50BOLD: You’ve worked with so many entertainment greats. How much fun did you have while working on the Tony Orlando and Dawn TV variety show? I remember watching it as a kid and so many of the skits with you and Joyce were hilarious.

Telma: Those characters on the show were comprised of different parts from relatives and people we knew that we just kind of smushed together; it all worked and was funny.

50BOLD:  The Tony Orlando and Dawn TV variety show was just so good.

Telma: There are no more variety shows, it’s a bygone era of wholesome entertainment you know. And the people who appeared on our show from Jackie Gleason to Sly Stone, you know what I mean, just the best talents. The show was a phenomenon! We knew it was big, yet it was hard for us to take it all in and really get a sense of how it positively affected people.

I think the first time we realized how much people loved our show was when we had performed at the New York State Fair before we landed our TV show. There might have been 300 people [laughs] in attendance. After our variety show had aired and we returned to perform at the New York State Fair, and there were now 30,000 people eagerly waiting for us to perform.

(l-r) Half & Half co-star Rachel True and Telma

50BOLD: What a difference a TV show makes!

Telma: We were asking people who they had come to see without realizing they came to see us! [laughs]

50BOLD; You all were SO very huge!

Telma: Yeah, but we had no idea how huge we were. We didn’t understand the magnitude, the power of television. It was a lot for us to absorb. It wasn’t like we could just sit back and relax. We were always doing something. We were always running something. We were always performing, and doing press, you know.

50BOLD:  I must say, you were one of the most beautiful women at the time. Glamorous, funny, talented. You must know that many viewers were tuning in to see you.

Telma: I was just a girl from Detroit and then I was having to work at this glamorous career, that included wearing makeup, beautiful gowns, sporting fancy hairstyles, I mean, it was just crazy. How did it all happen? [laughs]

50BOLD: It was all meant to be for you! You’ve performed in some of my favorite sitcoms. You were a regular on the Bosom Buddies sitcom with Tom Hanks. Tell me, did you ever think that he would be so highly revered as an actor?

Telma: Tom? Oh yeah.

50BOLD: You knew it all along?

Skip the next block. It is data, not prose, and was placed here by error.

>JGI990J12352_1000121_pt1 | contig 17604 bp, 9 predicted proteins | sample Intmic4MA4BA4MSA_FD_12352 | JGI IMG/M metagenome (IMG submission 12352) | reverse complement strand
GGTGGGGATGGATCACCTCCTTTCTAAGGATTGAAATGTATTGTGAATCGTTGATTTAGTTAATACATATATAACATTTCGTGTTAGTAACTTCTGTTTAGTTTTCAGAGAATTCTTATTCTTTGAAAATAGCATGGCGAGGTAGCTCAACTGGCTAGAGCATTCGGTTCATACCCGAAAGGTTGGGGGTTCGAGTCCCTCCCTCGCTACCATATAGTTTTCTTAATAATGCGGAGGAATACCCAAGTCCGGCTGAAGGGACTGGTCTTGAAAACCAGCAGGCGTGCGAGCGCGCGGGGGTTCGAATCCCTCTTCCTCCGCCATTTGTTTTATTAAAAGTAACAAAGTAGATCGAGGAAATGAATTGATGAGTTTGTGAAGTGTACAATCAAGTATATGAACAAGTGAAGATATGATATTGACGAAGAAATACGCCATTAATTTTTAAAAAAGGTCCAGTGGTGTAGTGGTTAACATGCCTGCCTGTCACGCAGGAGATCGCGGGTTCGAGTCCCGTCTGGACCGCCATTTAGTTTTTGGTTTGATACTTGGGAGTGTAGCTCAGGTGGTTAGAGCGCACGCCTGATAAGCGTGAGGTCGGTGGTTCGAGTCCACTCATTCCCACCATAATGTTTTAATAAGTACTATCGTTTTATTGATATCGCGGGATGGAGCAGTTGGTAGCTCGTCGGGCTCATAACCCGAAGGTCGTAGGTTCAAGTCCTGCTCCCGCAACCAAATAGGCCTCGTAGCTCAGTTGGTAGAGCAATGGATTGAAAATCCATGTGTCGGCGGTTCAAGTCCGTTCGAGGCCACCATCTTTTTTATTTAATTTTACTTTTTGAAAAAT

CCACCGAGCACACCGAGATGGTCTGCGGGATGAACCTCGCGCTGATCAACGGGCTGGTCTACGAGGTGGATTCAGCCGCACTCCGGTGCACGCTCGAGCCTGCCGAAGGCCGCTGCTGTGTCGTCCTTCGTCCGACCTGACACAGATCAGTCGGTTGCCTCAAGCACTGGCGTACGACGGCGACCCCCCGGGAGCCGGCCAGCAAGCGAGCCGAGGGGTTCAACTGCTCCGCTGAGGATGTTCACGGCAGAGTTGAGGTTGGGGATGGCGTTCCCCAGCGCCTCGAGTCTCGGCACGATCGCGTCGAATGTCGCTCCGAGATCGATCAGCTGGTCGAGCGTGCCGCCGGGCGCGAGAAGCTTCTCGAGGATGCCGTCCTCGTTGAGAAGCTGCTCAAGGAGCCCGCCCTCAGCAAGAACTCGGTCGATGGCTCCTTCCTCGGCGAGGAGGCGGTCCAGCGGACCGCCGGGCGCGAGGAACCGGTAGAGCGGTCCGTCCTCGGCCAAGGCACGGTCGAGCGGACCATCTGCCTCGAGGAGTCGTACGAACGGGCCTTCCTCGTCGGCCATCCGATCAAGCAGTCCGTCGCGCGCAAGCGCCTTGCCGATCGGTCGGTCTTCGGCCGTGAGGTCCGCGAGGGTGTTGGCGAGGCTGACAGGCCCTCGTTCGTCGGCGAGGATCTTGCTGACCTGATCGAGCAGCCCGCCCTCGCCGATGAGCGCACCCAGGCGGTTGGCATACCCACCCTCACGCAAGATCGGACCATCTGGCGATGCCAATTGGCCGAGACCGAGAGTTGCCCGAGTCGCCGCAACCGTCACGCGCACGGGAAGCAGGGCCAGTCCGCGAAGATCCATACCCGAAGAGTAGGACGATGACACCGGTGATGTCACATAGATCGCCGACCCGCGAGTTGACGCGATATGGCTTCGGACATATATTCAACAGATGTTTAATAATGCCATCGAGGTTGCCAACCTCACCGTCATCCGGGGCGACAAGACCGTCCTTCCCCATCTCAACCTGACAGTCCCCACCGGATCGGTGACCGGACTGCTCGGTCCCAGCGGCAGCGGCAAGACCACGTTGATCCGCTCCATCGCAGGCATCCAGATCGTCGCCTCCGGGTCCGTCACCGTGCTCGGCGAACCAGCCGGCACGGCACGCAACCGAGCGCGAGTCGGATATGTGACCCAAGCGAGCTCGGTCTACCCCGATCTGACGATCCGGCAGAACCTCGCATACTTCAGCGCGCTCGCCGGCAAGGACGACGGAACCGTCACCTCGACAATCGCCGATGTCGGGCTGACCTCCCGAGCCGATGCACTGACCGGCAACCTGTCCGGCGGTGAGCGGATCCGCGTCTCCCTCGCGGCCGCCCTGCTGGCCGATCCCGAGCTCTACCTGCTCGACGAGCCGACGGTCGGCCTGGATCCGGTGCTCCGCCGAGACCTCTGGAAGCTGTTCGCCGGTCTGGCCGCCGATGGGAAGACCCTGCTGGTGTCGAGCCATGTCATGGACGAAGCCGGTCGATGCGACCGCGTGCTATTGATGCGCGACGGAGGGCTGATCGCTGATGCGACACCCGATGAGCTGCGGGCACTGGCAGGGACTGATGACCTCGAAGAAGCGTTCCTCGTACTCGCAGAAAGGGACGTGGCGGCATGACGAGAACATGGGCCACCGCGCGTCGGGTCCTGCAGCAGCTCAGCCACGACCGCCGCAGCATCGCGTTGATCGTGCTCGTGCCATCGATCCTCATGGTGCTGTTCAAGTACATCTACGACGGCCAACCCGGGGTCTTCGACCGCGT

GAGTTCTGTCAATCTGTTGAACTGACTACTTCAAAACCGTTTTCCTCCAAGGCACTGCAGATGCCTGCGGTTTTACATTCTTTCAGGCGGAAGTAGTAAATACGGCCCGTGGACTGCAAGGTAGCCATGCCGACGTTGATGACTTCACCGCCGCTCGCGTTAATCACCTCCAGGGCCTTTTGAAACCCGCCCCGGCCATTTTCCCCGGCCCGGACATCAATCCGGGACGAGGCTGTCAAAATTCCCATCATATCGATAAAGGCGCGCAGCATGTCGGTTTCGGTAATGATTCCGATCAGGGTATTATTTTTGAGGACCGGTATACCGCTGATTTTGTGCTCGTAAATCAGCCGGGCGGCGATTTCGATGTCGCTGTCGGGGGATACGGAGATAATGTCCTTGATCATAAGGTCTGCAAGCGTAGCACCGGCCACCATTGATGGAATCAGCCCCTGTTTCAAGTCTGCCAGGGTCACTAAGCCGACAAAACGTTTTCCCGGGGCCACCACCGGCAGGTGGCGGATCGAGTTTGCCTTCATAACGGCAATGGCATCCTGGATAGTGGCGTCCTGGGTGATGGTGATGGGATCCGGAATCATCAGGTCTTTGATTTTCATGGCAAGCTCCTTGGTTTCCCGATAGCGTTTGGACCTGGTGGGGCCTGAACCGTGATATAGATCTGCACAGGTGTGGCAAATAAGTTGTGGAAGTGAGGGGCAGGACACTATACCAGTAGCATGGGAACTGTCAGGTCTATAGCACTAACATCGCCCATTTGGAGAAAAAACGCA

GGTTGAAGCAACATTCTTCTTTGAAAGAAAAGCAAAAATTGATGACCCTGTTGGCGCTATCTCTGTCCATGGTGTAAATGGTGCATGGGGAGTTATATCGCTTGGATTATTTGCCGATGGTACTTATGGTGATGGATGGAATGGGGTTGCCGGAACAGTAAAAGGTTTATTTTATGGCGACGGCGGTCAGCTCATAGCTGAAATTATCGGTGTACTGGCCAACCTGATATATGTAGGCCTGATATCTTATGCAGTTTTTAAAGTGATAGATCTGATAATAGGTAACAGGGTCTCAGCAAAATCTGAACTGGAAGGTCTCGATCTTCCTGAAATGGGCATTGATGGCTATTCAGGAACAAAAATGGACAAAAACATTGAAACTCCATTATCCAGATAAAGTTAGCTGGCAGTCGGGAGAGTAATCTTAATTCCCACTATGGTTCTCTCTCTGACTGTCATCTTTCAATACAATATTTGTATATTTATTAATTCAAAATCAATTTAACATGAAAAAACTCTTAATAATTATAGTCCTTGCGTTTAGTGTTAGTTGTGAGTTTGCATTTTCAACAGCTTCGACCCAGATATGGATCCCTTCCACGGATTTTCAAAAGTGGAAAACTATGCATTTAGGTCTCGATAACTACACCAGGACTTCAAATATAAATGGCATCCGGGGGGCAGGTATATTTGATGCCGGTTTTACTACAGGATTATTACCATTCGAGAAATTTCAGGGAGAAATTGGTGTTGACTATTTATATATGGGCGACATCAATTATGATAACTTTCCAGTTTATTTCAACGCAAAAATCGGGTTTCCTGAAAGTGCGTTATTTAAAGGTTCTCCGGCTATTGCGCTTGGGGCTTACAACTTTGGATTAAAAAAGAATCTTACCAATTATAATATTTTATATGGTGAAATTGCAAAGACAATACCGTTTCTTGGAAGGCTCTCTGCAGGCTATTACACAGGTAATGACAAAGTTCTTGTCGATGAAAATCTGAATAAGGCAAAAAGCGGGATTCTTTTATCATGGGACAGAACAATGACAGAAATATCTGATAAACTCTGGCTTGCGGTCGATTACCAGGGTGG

Telma: Well, Tom was just so good. He was equipped to handle whatever he tackled. And the thing that I love most about him is that he’s such a good guy. He’s always been the same despite the huge film career and accolades. Even with my son who grew up on Bosom Buddies. Tom is just a phenomenal person. You know we lost Peter Scolari recently who co-starred with Tom on the show. It just breaks my heart, that was a tough one for me. I had no idea he was even ill. It’s such a shocker.

50BOLD: You co-starred in the sitcom Gimme a Break! with the late Nell Carter. I didn’t like the way she treated your character. You were so sweet.

Telma: It’s funny because I was probably a big challenge for Nell in a way. We were also close in age. We were both raised by our grandmothers. She had gone through a lot. I mean we were able to share a lot of stuff that made it easier for us to work together because she was not the easiest person in the world to get along with.

50BOLD: Oh, I could tell she was a piece of work.

Telma: We had a lot of fun on the set, and I give her a lot of credit for my ability now to learn a script. You can’t do physical comedy with a script in your hand, so the day after getting a script, she’d toss it aside. Nell taught me to think on my feet. It was the only way you could work with her. We managed to have a great four years together. Yeah, I mean it was an experience at times. She could intimidate a lot of people. Nell was phenomenally talented, but most people weren’t in a position to get in her face. [laughs]

are we there
Telma and Are We There Yet? co-star Terry Crews